The answer is a definitive, “No.”
Seriously. There is no doubt about it.
Why, you ask?
Well, the weekend before the Augusta Commission retreat, Augusta Mayor Hardie Davis wrote a guest column in The Augusta Chronicle encouraging his colleagues to use the meeting to “chart a new course for the city and its residents.”
“This retreat will be an opportunity not only to find common ground on what we can accomplish together, but also to share our ideas, fears, frustrations and hopes for better working relations through understanding roles and responsibilities,” the mayor wrote.
The mayor even used a quote from Rev. Martin Luther King Jr.’s “I Have A Dream” speech, in which he talked about “the fierce urgency of now.”
“Augusta has reached that place — the place of urgency, and the place of addressing longstanding issues now,” the mayor wrote. “I hope the retreat becomes a catalyst for finding common ground on the things that we, as elected officials can accomplish together for the great good of the entire city.”
In this guest column, the mayor seems earnest and genuine, which is a side he often hesitates to share with the public.
It was encouraging and thoughtful.
Then, the guest column suddenly becomes much more technical about the mission of a retreat and its strategic and tactical challenges.
“Many retreats fail because the leaders choose to ‘underlead,’” the mayor wrote in Sept. 12 guest column in the Chronicle. “Retreats are special opportunities for leaders to lead and, more importantly, to act. They can clarify the mission; ask for and weigh ideas; step back and look at how the team is performing; discuss changes to improve performance; or alter the direction altogether.”
All of a sudden, the editorial didn’t sound like the mayor.
It sounded like a manual.
“Too often, retreats are seen as separate from regular work, as a stand-alone event,” the mayor wrote. “Not surprisingly, this leads to the ‘Monday morning problem’ — when we return to the office, everyone forgets about the retreat and carries on with business as usual.”
Anyone who has been around the Augusta Commission knows there is no such thing as a “Monday morning problem” for the commissioners.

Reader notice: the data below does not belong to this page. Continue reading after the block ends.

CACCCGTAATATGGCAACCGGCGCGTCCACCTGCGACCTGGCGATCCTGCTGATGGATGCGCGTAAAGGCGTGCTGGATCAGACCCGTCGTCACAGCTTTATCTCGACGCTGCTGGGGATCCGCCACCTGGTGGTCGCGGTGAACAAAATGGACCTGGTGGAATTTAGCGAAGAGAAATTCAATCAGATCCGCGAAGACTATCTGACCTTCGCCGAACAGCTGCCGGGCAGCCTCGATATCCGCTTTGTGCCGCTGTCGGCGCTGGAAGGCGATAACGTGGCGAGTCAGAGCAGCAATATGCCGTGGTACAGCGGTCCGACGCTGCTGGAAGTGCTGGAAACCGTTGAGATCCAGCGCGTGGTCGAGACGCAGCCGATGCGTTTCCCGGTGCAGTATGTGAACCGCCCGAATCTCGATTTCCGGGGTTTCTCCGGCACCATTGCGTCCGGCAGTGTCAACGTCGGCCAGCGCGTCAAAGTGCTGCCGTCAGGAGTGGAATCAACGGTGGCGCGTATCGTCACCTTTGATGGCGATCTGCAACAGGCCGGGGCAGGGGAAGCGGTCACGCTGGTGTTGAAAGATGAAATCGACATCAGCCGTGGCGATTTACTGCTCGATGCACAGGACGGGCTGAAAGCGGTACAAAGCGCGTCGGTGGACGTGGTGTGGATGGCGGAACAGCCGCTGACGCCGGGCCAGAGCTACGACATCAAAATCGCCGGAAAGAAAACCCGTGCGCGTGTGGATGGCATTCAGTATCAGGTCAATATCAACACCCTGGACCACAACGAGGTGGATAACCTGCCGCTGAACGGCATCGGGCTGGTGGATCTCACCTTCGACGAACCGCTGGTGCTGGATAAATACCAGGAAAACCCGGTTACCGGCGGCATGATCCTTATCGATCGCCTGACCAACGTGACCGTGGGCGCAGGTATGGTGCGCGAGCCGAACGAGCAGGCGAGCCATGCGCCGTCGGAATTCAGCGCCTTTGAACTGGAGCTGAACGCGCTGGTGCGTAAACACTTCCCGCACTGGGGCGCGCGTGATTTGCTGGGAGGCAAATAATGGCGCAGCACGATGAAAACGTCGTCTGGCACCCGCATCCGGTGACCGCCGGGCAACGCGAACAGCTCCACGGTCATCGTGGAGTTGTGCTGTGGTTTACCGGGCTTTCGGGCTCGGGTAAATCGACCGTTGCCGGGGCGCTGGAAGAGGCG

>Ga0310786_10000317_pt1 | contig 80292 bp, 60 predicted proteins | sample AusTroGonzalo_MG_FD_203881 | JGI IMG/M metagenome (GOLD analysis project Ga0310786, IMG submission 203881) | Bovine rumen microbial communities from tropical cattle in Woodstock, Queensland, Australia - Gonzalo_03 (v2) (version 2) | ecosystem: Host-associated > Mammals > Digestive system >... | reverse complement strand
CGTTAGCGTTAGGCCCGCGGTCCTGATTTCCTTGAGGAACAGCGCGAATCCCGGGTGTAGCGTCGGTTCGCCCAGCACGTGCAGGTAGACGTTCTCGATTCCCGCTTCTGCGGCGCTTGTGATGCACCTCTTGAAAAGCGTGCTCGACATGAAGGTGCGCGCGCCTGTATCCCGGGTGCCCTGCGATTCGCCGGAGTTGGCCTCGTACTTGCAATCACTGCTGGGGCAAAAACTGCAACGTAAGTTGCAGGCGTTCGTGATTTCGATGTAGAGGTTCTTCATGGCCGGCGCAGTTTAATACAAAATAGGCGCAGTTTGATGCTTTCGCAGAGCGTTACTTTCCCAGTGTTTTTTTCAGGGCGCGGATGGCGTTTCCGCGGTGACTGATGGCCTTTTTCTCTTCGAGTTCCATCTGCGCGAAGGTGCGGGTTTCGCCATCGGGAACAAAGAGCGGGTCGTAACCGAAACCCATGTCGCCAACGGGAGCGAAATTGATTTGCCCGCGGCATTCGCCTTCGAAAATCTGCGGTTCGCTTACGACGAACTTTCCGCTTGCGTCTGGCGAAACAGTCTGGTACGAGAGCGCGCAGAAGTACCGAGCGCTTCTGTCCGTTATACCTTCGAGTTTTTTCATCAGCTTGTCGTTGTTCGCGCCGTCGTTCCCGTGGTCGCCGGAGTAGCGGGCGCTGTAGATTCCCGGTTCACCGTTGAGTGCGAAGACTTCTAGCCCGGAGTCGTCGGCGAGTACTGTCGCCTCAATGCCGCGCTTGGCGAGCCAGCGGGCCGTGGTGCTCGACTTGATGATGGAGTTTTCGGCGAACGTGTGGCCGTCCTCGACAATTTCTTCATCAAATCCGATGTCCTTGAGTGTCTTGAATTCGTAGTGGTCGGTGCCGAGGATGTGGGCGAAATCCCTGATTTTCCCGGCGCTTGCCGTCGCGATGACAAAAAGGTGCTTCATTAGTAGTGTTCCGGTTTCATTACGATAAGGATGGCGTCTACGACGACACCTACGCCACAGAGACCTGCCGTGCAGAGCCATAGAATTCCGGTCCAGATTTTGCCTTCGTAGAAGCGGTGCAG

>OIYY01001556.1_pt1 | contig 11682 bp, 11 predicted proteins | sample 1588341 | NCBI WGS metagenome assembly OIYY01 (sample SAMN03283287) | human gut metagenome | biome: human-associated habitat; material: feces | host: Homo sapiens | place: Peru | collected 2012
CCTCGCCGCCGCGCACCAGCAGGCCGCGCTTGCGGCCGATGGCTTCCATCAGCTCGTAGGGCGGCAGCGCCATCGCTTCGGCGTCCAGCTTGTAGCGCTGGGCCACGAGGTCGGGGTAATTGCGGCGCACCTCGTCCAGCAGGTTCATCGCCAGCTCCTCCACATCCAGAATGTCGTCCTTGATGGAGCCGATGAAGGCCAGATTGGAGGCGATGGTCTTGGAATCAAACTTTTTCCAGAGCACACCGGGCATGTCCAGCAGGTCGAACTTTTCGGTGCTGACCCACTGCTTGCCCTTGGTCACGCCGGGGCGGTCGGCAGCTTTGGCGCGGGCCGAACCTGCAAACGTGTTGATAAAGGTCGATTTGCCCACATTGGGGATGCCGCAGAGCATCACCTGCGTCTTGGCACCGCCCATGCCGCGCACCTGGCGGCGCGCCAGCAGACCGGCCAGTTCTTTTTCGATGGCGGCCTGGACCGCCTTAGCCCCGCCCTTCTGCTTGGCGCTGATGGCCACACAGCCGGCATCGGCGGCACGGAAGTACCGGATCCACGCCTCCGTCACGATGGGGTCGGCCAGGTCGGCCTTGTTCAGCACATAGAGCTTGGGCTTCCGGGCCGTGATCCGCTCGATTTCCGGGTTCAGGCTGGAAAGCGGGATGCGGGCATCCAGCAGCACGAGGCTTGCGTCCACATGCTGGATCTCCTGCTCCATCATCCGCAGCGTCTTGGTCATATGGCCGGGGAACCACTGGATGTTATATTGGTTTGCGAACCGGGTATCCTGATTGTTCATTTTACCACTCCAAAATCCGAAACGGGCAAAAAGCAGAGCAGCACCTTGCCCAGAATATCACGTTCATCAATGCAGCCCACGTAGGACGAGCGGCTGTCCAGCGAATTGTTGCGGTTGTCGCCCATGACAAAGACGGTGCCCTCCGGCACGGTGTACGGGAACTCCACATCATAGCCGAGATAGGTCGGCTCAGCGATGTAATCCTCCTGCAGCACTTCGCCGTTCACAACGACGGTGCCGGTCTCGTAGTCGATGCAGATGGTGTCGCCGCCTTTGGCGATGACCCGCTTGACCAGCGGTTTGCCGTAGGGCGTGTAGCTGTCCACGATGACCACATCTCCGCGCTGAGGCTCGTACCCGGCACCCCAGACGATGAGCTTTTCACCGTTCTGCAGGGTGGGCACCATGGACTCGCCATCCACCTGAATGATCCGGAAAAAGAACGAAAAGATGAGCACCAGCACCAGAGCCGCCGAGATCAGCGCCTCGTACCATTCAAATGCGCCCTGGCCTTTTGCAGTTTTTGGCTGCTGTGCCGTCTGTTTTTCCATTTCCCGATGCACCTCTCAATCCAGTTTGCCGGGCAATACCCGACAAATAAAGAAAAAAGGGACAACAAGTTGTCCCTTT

A commissioner’s role, whether they acknowledge it or not, is not a full-time job. Now, some work very hard, but it’s not like they get to work at 8 a.m. like the rest of the employees down at the Marble Palace.
Suddenly, there was something fishy about the mayor’s editorial and, let’s just say, some of his colleagues noticed.
“The best retreats are treated as moments of intense activity in a larger process,” the mayor wrote. “The leader, the committee and the facilitator lay the groundwork so that the retreat time is used most effectively.”
Now, it doesn’t take a genius to realize, “What a minute. This doesn’t sound like the mayor.”
Well, you’re right. It’s not the mayor.
Turns out, the mayor actually did not write almost six paragraphs of this guest column that ran in The Augusta Chronicle.
He took those six or seven paragraphs, practically word for word, from a 2013 paper written by Eric Svaren, principal of the Municipal Research and Services Center (MRSC), which is a nonprofit organization dedicated to supporting the success of local governments in Washington state.
Basically, the mayor plagiarized a good portion of his guest column to The Augusta Chronicle and one of his colleagues noticed.
So, who cares?
Maybe, nobody. But, you should.
(On a brief side note, The Augusta Chronicle should definitely care. Plagiarism is not something newspapers should ignore. Remember former Chronicle editorial editor Phil Kent and his trouble with plagiarizing conservative political commentator Pat Buchanan. All right, enough said.)
But if the mayor is trying to inspire the Augusta Commission, he may want to use his own words. It’s more sincere and genuine.
His guest column didn’t need all of that high-brow language that really didn’t mean anything to anyone.
It was so unnecessary. And, now, because he didn’t credit Svaren for the language in his column, it has left the mayor open to criticism from some folks ready to attack him.
Anyway, so much for a positive retreat. It was basically over before it started.